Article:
May 7, 2014
Over the past year or so a new model of community management has emerged, long gone is the 90-9-1 model. Passive observers are minimising and hyper contributors are increasing, motivated by the sheer desire for social recognition. People have greater accessibility to contribute and are more driven to do so than before, a retweet, regram or share showcasing your content on a popular brand’s channel is now all people need to be driven to do a brand’s work for them.
What does this mean for brands? Across social it’s integral for brands to showcase and demonstrate consumer loyalty to their brand to monopolise advocacy over competitors. This can be demonstrated across all markets, from Music to FMCG. As seen in the header image, Pharrell is using UGC in the promotion of his new album GIRL, with female fans submitting selfies that reflect the album artwork creating temporary profile branding with almost no direct work from the artist himself. Simply the dedication of robe clad hyper contributors.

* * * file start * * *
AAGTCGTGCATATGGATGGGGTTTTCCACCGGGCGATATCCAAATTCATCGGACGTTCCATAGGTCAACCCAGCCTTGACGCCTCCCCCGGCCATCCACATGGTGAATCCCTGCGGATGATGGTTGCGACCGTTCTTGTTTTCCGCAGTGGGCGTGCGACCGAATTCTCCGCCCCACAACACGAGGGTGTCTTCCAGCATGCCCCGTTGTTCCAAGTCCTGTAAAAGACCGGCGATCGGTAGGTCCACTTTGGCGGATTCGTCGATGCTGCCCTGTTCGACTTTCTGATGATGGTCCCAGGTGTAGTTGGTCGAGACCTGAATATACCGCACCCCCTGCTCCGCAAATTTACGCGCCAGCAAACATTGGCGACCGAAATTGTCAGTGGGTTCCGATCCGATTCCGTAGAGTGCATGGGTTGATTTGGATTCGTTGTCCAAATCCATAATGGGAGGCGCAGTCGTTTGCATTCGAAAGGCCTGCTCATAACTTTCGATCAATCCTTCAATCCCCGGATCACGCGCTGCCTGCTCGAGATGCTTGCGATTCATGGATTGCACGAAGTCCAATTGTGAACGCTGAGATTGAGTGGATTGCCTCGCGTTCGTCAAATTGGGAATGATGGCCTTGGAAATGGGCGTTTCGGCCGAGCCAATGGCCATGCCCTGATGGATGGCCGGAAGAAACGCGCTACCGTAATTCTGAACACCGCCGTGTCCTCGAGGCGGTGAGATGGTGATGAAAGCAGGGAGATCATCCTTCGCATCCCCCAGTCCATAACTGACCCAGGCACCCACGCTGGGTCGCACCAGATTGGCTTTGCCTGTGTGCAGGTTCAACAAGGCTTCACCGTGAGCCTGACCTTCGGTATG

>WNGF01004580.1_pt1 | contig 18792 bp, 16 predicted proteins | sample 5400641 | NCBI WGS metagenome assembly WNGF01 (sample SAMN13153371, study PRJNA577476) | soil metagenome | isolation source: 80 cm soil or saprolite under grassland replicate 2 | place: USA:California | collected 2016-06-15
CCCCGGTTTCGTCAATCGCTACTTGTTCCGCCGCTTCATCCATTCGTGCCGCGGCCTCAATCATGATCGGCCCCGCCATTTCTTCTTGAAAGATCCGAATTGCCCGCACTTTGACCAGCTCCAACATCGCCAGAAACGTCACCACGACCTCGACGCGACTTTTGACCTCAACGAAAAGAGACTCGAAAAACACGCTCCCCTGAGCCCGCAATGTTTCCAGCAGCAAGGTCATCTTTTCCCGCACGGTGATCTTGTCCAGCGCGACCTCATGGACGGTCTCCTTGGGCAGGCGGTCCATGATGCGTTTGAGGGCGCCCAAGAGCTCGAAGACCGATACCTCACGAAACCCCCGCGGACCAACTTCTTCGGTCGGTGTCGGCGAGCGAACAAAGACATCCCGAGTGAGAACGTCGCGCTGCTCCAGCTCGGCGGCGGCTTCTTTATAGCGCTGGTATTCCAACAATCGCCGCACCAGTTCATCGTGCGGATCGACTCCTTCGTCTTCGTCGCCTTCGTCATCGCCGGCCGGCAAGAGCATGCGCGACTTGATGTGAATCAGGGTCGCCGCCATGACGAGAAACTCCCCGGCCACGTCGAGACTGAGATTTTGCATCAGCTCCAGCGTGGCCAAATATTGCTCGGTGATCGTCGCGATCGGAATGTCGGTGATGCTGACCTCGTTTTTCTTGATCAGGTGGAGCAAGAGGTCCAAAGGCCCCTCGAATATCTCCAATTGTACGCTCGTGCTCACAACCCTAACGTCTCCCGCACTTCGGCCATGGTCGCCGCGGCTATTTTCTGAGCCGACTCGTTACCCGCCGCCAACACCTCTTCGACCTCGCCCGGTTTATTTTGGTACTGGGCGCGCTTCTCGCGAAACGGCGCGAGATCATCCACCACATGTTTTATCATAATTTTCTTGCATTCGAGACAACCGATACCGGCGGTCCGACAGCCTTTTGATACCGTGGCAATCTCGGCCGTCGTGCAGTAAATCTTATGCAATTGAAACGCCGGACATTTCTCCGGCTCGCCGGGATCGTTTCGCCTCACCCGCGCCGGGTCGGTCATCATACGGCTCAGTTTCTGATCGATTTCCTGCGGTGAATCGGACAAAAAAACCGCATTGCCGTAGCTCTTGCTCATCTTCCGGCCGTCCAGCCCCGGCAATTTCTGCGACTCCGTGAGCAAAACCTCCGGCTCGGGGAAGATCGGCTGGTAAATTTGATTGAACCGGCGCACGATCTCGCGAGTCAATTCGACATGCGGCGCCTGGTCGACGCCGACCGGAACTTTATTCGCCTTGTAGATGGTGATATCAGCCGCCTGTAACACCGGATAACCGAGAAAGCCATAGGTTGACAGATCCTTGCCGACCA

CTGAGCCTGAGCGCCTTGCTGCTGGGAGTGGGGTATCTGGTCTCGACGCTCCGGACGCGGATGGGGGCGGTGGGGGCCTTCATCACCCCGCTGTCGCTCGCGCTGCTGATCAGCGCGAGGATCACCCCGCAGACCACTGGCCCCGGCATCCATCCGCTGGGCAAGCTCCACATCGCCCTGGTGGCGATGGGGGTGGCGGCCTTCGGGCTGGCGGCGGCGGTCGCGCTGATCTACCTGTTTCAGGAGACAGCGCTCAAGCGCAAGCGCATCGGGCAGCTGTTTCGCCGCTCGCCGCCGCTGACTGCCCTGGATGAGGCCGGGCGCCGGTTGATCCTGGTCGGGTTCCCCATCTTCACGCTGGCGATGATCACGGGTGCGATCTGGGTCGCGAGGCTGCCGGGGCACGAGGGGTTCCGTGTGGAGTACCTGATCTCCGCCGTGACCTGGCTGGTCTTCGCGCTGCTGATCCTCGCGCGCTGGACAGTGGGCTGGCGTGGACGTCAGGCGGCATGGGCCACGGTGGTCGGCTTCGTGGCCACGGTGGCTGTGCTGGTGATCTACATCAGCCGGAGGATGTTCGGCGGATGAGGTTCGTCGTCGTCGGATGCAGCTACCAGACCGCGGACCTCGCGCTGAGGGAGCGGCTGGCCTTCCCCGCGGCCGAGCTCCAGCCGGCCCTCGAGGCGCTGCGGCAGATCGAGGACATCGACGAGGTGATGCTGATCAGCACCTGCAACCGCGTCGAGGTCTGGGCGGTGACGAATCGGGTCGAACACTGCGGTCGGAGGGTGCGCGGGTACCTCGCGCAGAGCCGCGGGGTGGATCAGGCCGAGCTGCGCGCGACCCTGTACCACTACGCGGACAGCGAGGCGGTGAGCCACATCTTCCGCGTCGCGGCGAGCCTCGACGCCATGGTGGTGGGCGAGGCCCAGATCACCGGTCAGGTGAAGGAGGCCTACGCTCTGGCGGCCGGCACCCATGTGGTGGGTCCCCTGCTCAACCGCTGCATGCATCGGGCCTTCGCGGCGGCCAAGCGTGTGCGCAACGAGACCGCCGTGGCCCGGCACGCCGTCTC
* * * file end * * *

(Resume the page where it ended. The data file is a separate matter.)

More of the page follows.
The same can be said for Danio Yoghurt’s Facebook page where 90% of its feed is UGC generated by fans and submitted to the brand across various social channels. Danio offers no remuneration for this, simply exposure of the content through their branded channels with a tag of the user.
With multiple brands now being able to populate their channels and whole campaigns with UGC, does this spell the end of paid graphics? With companies like FileMobile creating mobile applications to gather and curate brand related UGC across the social web it would seem so.
But what does this mean for contributers? It seems that brands are becoming ever more reliant on hyper contributors to fuel their social profiles, hence the 90-9-1 rule needs to rapidly change in order to fulfil demand. Realisitically, the rate of hyper contributors now lies more around 15% as they have the ability to share anywhere with apps like Instagram and pre-curate content for brands with brand hashtag and geo-location based trends, and what is a better reward than having your content shared for the world to see?
What are your thoughts? Do consumers hold the power of a brand’s social content in the palm of their hand?
Let us know.